"The Wardens of the Goldsmiths' Company are summoned by precept from the Lord Chancellor to form a jury, of which their assay master is always one. This jury are sworn, receive a charge from the Lord Chancellor; then retire into the Courtroom of the Duchy of Lancaster, where the pix (a small box, from the ancient name of which this ceremony is denominated), and which contains the coins to be examined, is delivered to them by the officers of the Mint. The indenture or authority under which the Mint Master has acted being read, the pix is opened, and the coins to be assayed being taken out, are inclosed in paper parcels, each under the seals of the Wardens, Master, and Comptrollers. From every 15 lbs. of silver, which are technically called 'journies,' two pieces at the least are taken at hazard for this trial; and each parcel being opened, and the contents being found correct with the indorsement, the coins are mixed together in wooden bowls, and afterwards weighed. From the whole of these moneys so mingled, the jury take a certain number of each species of coin, to the amount of 1 lb. weight, for the assay by fire; and the indented trial pieces of gold and silver, of the dates specified in the indenture, being produced by the proper officer, a sufficient quantity is cut from either of them for the purpose of comparing with it the pound weight of gold or silver by the usual methods of assay. The perfection or imperfection of these are certified by the jury, who deliver their verdict in writing to the Lord Chancellor, to be deposited amongst the papers of the Privy Council. If found accurate, the Mint Master receives his certificate, or, as it is called, quietus" (a legal word used by Shakespeare in Hamlet's great soliloquy). "The assaying of the precious metals, anciently called the 'touch,' with the marking or stamping, and the proving of the coin, at what is called the 'trial of the pix,' were privileges conferred on the Goldsmiths' Company by the statute 28 Edward I. They had for the former purpose an assay office more than 500 years ago, which is mentioned in their books. Their still retaining the same privilege makes the part of Goldsmiths' Hall, where this business is carried on, a busy scene during the hours of assaying. In the old statute all manner of vessels of gold and silver are expected to be of good and true alloy, namely, 'gold of a certain touch,' and silver of the sterling alloy; and no vessel is to depart out of the hands of the workman until it is assayed by the workers of the Goldsmiths' craft.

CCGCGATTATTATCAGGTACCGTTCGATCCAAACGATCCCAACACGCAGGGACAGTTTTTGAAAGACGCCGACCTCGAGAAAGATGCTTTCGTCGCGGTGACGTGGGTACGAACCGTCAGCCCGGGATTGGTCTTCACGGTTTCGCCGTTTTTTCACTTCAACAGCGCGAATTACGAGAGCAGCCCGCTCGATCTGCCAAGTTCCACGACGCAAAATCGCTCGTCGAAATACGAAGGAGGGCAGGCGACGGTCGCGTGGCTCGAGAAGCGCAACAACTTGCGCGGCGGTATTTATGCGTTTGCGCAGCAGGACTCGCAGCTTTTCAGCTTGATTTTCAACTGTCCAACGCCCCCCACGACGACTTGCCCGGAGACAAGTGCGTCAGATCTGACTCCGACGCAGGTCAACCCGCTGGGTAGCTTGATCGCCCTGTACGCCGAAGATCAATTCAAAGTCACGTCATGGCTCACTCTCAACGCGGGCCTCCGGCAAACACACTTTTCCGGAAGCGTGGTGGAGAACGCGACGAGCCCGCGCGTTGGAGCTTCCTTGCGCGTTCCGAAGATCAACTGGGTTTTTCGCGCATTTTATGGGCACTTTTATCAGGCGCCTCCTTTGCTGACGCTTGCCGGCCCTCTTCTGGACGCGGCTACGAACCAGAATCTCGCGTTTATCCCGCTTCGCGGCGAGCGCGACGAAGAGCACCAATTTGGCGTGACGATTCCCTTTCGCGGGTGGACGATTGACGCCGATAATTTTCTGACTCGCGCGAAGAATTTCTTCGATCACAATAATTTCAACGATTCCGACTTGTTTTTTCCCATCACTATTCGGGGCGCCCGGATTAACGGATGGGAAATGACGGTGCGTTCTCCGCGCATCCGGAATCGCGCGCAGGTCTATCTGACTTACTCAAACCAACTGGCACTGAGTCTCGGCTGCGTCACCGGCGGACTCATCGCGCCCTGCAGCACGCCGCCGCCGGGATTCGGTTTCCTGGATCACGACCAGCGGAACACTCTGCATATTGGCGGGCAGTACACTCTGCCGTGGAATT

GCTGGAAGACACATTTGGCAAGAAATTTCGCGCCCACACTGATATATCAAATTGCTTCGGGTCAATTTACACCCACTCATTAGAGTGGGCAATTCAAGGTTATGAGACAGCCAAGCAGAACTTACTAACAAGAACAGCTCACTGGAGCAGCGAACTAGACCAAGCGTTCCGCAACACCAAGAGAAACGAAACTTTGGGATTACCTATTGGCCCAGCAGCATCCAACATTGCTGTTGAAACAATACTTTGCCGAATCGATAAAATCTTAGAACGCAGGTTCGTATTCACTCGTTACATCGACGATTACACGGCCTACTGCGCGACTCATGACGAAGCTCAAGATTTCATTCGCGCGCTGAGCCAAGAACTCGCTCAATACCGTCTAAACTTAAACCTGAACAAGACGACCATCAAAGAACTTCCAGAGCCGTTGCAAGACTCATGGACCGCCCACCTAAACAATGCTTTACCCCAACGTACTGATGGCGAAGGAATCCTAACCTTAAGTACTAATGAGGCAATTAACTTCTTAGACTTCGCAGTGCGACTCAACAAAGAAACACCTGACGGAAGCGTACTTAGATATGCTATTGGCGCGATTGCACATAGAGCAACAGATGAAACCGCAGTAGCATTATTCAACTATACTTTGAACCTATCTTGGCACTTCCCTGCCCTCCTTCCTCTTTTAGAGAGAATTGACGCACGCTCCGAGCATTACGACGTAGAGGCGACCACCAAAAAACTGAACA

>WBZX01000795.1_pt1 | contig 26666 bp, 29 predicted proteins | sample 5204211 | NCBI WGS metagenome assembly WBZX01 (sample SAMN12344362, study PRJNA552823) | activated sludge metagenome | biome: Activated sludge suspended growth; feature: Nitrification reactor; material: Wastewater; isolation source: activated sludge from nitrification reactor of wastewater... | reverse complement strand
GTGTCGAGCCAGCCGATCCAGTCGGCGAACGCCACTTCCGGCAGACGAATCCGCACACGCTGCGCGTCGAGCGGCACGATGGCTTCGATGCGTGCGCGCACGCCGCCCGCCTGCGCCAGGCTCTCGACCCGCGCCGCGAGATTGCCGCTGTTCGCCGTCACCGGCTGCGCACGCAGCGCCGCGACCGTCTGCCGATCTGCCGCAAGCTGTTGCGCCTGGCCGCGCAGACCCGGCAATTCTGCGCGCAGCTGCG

"The Hall mark shows where manufactured, as the Leopard's head for London. Duty mark is the head of the Sovereign, showing the duty is paid. Date mark is a letter of the alphabet, which varies every year; thus, the Goldsmiths' Company have used, from 1716 to 1755, Roman capital letters; 1756 to 1775, small Roman letters; 1776 to 1795, old English letters; 1796 to 1815, Roman capital letters, from A to U, omitting J; 1816 to 1835 small Roman letters a to u, omitting j; from 1836, old English letters. There are two qualities of gold and silver. The inferior is mostly in use. The quality marks for silver are Britannia, or the head of the reigning monarch; for gold, the lion passant, 22 or 18, which denotes that fine gold is 24-carat; 18 only 75 per cent. gold; sometimes rings are marked 22. The manufacturer's mark is the initials of the maker.